That was the week that was...

So we've manged to have yet another interesting/shocking week in the Church of England. One announcement contained two shocks for orthodox evangelicals. First, the House of Bishops issued pastoral guidance (more binding than it sounds for clergy!) on how to mark gender transition using either baptism (for the unbaptised) or the re-affirmation of baptism (for the already baptised) liturgy. In so doing, they by-passed pretty much anything you might think significant in such a change which implies a significant change in doctrine, ethics and pastoral practice. For example, you might expect some theological discussion, some reflection on contrary views, some reflection on historical understanding. There was none. Instead, overnight we became a denomination that, to quote the guidance:
"welcomes and encourages the unconditional affirmation of trans people, equally with all people, within the body of Christ, and rejoices in the diversity of that body into which all Christians have been baptized by one Spirit" (my emphasis)
which, as various people have commented, doesn't sound much the call of the gospel! Lee Gatiss has given a good analysis of the problems with the guidance (see also Ian Paul's blog which I also found helpful), which I don't intend to repeat here. As you might guess if you've read this blog before, I agree that this guidance is nothing less than false teaching from our seemingly utterly liberal House of Bishops.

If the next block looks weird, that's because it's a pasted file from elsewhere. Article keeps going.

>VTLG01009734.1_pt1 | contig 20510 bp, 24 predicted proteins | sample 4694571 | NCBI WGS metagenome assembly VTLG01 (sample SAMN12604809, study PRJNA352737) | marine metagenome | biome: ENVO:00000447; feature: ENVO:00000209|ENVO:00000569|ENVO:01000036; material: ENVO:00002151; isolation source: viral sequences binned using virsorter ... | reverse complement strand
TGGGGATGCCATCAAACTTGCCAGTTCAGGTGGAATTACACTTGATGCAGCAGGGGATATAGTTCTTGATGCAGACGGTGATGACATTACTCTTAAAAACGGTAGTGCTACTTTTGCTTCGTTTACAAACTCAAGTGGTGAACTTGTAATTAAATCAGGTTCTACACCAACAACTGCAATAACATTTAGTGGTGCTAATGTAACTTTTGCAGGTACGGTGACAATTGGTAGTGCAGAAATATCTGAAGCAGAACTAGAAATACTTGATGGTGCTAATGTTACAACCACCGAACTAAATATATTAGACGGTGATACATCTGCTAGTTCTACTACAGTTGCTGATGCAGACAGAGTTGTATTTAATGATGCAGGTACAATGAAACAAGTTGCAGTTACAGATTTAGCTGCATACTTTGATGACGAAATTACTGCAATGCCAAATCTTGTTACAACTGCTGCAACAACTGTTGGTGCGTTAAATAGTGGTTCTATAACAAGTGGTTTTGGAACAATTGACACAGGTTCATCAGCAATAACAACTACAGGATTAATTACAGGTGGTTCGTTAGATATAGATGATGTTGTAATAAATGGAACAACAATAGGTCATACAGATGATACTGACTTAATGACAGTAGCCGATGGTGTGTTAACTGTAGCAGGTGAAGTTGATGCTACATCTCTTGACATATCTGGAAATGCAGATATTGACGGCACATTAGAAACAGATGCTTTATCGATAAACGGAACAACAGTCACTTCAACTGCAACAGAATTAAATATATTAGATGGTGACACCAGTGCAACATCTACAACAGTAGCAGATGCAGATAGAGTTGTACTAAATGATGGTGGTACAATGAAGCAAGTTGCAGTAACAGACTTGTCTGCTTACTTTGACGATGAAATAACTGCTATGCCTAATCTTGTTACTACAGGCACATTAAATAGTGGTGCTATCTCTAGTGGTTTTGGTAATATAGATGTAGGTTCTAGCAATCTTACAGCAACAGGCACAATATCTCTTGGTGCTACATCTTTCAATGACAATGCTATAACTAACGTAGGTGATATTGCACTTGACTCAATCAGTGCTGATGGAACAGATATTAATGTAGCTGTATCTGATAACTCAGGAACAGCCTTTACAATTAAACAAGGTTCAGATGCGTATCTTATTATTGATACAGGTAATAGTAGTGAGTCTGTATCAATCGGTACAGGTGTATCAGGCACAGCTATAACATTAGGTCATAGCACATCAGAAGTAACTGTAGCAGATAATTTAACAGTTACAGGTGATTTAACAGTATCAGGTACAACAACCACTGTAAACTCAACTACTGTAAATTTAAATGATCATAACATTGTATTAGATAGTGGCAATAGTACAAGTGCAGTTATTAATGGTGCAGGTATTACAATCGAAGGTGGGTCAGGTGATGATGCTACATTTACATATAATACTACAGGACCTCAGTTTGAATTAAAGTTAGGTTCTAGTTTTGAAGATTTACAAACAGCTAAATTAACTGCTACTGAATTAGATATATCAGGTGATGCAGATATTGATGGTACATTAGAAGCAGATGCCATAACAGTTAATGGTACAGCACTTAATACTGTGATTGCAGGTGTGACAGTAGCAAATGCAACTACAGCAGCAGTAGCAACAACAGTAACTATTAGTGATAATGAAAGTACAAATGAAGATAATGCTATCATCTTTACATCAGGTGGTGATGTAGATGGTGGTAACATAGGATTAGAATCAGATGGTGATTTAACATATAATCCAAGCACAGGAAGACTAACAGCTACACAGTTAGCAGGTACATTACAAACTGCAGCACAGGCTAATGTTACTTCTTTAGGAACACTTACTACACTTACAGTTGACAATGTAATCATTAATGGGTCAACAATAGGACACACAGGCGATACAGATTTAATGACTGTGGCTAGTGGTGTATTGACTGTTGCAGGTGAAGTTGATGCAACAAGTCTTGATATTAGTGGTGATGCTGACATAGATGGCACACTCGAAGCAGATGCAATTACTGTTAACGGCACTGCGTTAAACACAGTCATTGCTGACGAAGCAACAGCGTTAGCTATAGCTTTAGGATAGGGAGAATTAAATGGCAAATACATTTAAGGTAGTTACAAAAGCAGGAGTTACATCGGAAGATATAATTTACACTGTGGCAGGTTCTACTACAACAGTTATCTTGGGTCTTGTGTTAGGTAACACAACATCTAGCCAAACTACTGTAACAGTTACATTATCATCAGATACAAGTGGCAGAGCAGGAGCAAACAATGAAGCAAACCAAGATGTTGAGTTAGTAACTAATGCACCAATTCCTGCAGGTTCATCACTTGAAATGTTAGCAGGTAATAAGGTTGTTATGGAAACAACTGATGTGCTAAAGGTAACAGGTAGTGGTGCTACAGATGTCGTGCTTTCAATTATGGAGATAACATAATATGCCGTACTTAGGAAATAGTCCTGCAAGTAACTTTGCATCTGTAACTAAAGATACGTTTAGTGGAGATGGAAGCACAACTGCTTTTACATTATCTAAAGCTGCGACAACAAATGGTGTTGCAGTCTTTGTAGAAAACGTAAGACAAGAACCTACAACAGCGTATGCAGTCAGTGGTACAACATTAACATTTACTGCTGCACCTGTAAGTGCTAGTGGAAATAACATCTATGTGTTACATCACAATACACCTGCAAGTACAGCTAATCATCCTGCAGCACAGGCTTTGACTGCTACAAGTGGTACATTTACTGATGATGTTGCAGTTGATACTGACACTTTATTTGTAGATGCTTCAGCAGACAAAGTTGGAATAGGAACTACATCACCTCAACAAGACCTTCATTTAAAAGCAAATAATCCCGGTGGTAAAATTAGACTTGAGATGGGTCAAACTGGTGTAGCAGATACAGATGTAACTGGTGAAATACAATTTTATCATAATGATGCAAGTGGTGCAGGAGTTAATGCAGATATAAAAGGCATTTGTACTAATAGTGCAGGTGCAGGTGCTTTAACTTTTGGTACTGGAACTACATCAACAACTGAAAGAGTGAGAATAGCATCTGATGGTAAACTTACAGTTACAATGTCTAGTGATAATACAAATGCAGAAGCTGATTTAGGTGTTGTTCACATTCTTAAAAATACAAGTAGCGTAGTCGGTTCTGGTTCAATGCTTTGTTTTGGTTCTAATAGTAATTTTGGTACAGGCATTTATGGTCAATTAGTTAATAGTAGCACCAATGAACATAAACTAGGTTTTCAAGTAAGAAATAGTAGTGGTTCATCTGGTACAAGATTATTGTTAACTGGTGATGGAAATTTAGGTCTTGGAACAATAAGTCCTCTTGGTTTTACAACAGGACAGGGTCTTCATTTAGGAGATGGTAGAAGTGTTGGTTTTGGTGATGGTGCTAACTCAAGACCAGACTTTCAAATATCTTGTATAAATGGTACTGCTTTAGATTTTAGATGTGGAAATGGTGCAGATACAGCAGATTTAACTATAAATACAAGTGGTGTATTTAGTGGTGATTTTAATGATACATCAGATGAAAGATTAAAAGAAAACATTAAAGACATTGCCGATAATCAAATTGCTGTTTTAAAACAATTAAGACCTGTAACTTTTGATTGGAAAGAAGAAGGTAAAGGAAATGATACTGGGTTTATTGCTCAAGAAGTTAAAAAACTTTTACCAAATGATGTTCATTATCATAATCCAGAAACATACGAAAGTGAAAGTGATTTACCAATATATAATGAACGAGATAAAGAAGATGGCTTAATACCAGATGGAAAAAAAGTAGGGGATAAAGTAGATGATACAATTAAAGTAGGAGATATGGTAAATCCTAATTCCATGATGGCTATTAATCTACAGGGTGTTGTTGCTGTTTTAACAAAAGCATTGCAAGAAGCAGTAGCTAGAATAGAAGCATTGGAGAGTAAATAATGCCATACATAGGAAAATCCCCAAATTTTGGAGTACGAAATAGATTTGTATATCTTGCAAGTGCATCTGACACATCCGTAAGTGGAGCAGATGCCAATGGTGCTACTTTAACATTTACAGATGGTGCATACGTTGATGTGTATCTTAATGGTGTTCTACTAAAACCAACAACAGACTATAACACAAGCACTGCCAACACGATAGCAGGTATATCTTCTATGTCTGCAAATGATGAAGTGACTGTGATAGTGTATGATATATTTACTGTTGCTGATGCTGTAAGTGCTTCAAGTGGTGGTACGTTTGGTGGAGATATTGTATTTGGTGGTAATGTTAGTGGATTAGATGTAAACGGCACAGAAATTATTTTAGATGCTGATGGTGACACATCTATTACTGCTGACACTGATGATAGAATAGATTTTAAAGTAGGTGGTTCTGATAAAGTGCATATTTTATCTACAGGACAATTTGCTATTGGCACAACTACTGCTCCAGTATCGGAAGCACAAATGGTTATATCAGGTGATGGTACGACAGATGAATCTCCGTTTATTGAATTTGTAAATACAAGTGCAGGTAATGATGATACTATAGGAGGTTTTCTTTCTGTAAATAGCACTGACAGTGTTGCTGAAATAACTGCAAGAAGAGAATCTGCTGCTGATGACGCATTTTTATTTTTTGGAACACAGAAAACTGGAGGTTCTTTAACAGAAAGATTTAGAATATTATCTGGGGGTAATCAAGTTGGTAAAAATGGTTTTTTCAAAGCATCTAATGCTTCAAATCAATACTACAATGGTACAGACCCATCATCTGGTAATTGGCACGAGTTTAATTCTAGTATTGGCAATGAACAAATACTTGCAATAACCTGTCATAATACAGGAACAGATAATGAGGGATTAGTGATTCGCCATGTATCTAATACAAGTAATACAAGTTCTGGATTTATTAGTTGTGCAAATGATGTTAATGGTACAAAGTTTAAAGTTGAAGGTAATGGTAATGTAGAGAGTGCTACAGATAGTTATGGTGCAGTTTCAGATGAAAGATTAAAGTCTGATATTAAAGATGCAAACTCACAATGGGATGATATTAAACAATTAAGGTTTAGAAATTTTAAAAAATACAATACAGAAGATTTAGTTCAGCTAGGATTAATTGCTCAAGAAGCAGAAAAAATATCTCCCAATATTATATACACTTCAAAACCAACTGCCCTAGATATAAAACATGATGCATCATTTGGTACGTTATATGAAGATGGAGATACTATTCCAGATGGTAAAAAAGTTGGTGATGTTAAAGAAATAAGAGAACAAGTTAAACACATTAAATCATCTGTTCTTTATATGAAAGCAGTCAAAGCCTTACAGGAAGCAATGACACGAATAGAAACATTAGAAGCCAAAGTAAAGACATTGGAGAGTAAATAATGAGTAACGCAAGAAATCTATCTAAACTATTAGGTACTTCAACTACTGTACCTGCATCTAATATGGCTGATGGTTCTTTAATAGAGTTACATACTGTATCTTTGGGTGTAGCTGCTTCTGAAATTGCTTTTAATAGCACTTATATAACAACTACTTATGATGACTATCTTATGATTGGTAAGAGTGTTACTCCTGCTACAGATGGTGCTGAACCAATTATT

The second shock for orthodox evangelicals was that the chair of the committee providing this advice and then commending it was the Bishop of Blackburn, Julian Henderson. Up to this point he had seemed one of the most solidly evangelical bishops within the Church of England - he is, after all, the President of the Church of England Evangelical Council (CEEC). To confuse the matter even further, the CEEC then released a response to the guidance (signed by Bishop Julian), which was pretty critical of the guidance. Not surprisingly evangelicals are a little bemused as to what is going on with the Bishop of Blackburn.

What should we make of all this? A few reflections:

  1. This is a red line. One of the persistent questions evangelicals have been asking is: what are our red lines? I.e. what could the Church of England do that would necessitate significant action and separation of some sort? In this guidance the church has simply changed the gospel by removing repentance and faith and replacing it with unconditional affirmation. We wouldn't want that expressed in any context and it's probably a bit of a surprise it's come from the direction of gender transition rather same-sex relationships, but it has been expressed and it is deeply serious false teaching.